Local business owners and organizational leaders gathered with the I (Heart) Meadville Club by the Market House on Saturday afternoon to officially welcome new and returning students to the city of Meadville.
The club, comprised of college students who feel a genuine connection to Meadville’s culture, organized the welcoming event to establish a stronger bond with the city and Allegheny.
“It’s important to remember the students are not just visitors,” Meadville Mayor Christopher Soff said. “The reality is while Allegheny students are here, they’re citizens of our city.”
Soff and Joe DiChristina, Allegheny’s dean of students, made opening statements while groups of students perused booths set up by local businesses and organizations.
“If you don’t know what’s down here, the city can be kind of intimidating,” said Paige Conley, an Allegheny senior and I (Heart) Meadville member. “We’re trying to get students to come downtown more and get a feel for the community.”
Credit for organizing the official welcome went to Allegheny senior Paige Missel.
“It was initially intended for the freshman class,” she said, comparing the event to a student orientation. “It’s turned out great so far.”
More than 20 businesses and organizations were represented, including Park Avenue Cinemas, Meadville Council on the Arts, United Way of Western Crawford County and Crawford Area Transit Authority, which conducted city bus tours for students attending the event.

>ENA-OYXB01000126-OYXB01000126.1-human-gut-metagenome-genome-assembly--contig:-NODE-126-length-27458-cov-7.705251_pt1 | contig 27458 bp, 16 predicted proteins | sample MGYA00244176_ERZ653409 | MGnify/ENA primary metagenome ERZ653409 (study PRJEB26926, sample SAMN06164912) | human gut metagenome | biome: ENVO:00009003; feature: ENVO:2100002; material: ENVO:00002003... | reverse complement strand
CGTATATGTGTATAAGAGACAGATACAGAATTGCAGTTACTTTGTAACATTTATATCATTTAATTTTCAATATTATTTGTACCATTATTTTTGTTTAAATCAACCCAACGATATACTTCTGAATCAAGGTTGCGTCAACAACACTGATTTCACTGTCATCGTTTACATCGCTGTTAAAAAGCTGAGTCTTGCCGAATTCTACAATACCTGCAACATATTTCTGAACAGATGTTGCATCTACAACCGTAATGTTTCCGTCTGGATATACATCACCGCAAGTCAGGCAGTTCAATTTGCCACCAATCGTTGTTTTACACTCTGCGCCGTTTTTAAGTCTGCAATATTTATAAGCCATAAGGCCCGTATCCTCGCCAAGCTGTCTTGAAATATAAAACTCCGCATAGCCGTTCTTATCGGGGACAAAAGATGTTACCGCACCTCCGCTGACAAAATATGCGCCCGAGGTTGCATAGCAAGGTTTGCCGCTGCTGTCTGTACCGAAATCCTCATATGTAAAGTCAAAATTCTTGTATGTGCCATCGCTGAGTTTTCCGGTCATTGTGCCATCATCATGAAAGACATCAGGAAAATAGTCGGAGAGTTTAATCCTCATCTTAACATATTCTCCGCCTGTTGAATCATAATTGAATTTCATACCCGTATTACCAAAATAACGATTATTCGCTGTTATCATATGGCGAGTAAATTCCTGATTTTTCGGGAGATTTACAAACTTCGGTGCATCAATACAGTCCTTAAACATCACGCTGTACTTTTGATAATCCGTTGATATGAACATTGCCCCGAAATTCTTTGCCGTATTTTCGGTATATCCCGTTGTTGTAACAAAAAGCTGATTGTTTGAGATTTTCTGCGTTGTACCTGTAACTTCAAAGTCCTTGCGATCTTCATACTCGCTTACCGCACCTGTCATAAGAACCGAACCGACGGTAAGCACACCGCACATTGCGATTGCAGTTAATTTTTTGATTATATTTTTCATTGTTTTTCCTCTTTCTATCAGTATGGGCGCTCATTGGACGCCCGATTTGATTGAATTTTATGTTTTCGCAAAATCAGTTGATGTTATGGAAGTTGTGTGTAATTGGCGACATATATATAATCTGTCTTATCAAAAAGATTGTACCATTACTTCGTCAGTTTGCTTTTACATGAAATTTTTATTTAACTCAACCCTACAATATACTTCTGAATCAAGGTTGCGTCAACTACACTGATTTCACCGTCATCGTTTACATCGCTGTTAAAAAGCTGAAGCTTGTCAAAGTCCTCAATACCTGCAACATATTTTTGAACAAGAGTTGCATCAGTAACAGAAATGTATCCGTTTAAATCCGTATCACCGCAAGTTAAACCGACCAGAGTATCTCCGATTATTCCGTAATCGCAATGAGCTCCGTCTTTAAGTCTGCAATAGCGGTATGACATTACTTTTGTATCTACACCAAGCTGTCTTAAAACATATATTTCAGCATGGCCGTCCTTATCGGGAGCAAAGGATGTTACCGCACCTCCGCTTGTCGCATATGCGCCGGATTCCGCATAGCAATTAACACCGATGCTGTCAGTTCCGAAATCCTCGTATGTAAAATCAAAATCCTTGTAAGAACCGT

Also present were restaurants participating in the approximate year-long Gator Cash program, an initiative that basically turns an Allegheny ID card into a cash card at certain downtown shops.
“It’s a good thing that they’re involving students with local businesses,” said Michael Wood, owner of Pizza Villa. “Word has gotten out gradually and use of Gator Cash has increased.”
“We have a card machine where college students can use Gator bucks to buy anything in the store,” said Viki Allin, co-owner of Creative Crust. “We love it. Students that stayed here used it all summer.”
In addition to attending the town’s welcome, students took part in Service Saturday, a monthly volunteer event, earlier that morning.
“It’s like a mini Make A Difference Day,” said Dave Roncolato, Allegheny’s director of community service. “It’s a way of getting students connected to the community.”
By his count, more than 200 students worked to put new coating on the roof of a local resident’s trailer in only a few hours.
“She broke into tears she appreciated it so much,” Roncolato said. “That’s what it’s all about.”
The relationship between Meadville and Allegheny College is even a topic of study for students like senior Steve Thomas, who gave cultural history tours of the city Saturday afternoon.
“We found out a lot of people don’t even realize Meadville’s part in Allegheny’s creation,” he said, noting that the city’s volunteer efforts eventually led to the school’s successful establishment in the early 1800s.
College research studies indicate a potentially negative stigma surrounding Meadville, possibly resulting from a decrease in student to city interaction, according to Thomas.
“Hopefully we can give students a positive view of the town,” he said.
“I’m hoping this will continue in the years to come,” Missel said. “I have grown to love Meadville and I wanted to give my perspective to others in the first week of school.”
Konstantine Fekos can be reached at 724-6370 or by email at firstname.lastname@example.org.